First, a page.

Good things may come to those who wait, but more often, they come to those who sweat and put in the effort. Home Depot (NYSE:HD) has always been a industry-leading retailer, but in the company's fiscal third quarter, sales came in lower than expected as the return on key investments had yet to fully materialize. The company insisted that the benefits would come, and it's now starting to see the fruits of its efforts.

The One Home Depot strategy

In 2018, Home Depot rolled out the One Home Depot strategy, an initiative meant to combine the physical and digital parts of its business for a frictionless, interconnected customer experience. This forward-thinking approach took into account consumers' increasing dependence on digital technology to either support or supplant in-store shopping.

Home Depot paint associate.

Image source: Home Depot.

Management has been touting this as the best thing since cheap lumber at investor meetings and in press releases. It has to, since the launch required an $11 billion investment in all parts of the business, including the product line, website, operations, stores, and supply chain. All of this is meant to create an omnichannel environment where each element supports the other -- buying online and picking up in store, researching online and buying in store, checking out products in store and finishing the sales online, or any other combination.

CEO Craig Menear said in the 2018 letter to shareholders: "... [F]or our customers, a great shopping experience is one that allows them to blend seamlessly the digital and physical worlds."

Staying the course

While Home Depot's top line continues to expand, the third quarter of 2019 saw a squeeze when sales came in below expectations. During a December analyst call, Menear explained that the timing of certain benefits hadn't worked out as planned. "We were perhaps a bit ambitious with regards to the speed with which these benefits would be seen in 2019."

But the company insisted that it was just a matter of timing, and positive results were just around the corner. That started to play out in the company's fourth quarter, when headwinds reversed, and investments began fueling customer traffic and sales. This is what comparable sales and earnings-per-share growth looked like over the past year.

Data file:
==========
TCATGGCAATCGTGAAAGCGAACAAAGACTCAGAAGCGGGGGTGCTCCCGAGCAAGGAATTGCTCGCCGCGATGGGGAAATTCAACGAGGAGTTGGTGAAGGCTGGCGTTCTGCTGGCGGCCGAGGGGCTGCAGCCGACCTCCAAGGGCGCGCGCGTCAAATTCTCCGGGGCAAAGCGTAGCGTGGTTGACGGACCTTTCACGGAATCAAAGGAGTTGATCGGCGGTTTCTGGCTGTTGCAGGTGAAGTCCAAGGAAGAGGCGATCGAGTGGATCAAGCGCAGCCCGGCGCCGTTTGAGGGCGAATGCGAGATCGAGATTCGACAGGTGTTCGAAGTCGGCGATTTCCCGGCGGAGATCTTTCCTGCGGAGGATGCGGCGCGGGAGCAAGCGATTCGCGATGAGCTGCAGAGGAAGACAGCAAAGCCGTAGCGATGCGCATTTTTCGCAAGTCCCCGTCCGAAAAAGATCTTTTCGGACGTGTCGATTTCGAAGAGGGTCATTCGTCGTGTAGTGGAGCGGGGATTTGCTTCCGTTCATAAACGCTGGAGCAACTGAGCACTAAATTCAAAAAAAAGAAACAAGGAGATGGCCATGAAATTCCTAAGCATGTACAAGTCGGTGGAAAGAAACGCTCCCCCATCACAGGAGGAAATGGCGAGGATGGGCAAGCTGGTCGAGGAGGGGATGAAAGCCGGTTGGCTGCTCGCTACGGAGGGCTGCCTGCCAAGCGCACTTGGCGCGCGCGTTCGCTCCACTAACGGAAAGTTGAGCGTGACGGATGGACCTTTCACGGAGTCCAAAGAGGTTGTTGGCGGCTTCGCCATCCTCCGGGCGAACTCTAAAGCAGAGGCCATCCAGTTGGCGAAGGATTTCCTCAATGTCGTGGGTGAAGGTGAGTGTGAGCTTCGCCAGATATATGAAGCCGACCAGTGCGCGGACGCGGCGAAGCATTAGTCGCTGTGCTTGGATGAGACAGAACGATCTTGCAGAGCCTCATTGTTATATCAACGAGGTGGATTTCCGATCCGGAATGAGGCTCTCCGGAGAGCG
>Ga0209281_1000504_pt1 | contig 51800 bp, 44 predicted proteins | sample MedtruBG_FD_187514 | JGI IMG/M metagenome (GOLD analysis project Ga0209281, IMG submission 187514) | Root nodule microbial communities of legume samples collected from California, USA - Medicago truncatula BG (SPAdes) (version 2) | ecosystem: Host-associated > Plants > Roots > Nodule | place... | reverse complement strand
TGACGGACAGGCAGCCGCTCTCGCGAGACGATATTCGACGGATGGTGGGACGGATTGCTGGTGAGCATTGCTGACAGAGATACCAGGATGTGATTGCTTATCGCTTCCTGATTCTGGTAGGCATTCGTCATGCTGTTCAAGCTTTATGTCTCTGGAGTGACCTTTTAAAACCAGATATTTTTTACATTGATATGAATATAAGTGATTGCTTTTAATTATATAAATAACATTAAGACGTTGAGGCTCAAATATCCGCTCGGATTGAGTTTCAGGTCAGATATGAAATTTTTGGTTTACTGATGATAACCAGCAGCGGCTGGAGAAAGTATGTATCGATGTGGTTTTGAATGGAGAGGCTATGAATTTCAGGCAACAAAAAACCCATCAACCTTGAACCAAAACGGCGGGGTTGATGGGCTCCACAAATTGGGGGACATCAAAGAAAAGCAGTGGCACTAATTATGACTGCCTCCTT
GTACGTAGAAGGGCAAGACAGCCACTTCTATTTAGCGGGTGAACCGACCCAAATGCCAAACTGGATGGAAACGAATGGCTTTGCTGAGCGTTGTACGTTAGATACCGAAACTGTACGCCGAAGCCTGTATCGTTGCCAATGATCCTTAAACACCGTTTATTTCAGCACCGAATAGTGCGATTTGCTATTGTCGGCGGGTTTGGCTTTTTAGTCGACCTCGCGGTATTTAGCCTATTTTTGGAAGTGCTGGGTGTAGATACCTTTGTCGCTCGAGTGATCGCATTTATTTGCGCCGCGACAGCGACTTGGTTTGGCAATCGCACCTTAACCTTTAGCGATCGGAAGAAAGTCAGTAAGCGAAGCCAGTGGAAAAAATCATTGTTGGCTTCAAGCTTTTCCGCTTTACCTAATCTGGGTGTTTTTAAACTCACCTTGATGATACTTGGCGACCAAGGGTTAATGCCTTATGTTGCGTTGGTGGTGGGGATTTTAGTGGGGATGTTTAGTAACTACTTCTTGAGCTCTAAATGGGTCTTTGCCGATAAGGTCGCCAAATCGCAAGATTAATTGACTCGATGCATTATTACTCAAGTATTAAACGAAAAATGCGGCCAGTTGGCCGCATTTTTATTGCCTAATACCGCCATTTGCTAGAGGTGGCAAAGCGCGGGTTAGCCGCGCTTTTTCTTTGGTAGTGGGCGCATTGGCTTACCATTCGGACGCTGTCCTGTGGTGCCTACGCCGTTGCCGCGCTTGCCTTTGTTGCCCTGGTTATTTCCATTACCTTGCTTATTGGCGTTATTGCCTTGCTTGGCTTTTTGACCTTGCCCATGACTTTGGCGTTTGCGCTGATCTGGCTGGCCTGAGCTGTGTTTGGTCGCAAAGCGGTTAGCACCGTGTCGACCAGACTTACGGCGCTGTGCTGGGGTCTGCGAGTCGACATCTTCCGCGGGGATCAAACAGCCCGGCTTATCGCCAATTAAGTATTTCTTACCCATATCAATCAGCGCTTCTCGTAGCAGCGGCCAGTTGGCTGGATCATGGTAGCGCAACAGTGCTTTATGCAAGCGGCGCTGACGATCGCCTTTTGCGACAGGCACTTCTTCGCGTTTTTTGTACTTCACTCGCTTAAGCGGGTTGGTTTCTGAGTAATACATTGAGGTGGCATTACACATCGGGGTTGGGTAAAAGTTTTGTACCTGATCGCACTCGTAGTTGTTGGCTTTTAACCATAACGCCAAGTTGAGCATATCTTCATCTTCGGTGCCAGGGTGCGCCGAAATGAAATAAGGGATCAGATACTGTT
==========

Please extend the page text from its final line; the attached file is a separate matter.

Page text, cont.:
YOY Growth

Q4 2018

Q1 2019

Q2 2019

Q3 2019

Q4 2019

Comparable-sales

3.2%

2.5%

3.0%

3.6%

5.2%

Earnings per share

37.5%

9.1%

3.9%

0.8%

9.1%

Data source: Home Depot quarterly earnings reports.

Comps growth has been consistently healthy, even though the metric came in below expectations earlier in the year

Home Depot is still seeing phenomenal online growth as well with 20.8% sales growth in the fourth quarter and a 21.4% increase for the full year. The two are indeed working together with an uptick in online traffic mirroring more store foot traffic.

Some of the specific actions the company is taking include:

  • Taking more control of the supply chain to make customer improvements.
  • Refreshing the majority of stores with "pain points" in checkout and store navigation addressed.
  • A more efficient delivery network.
  • Improvements in the web site for searches and product categories as well as fulfillment options.

Future outlook

With its investments beginning to pay off and stores benefiting from healthy consumer spending, Home Depot is expecting to see even stronger results from its program in fiscal 2020. Comparable sales for fiscal year 2019 increased 3.5%, and the company is guiding to 3.5% to 4% growth for both comps and total revenue in 2020. It's also planning to add six new stores to the existing 2,291.

Home Depot's stock stayed resilient throughout 2019, up 27% for the full year. The company raised its dividend 10% for the fourth quarter and should continue to be a good value for shareholders.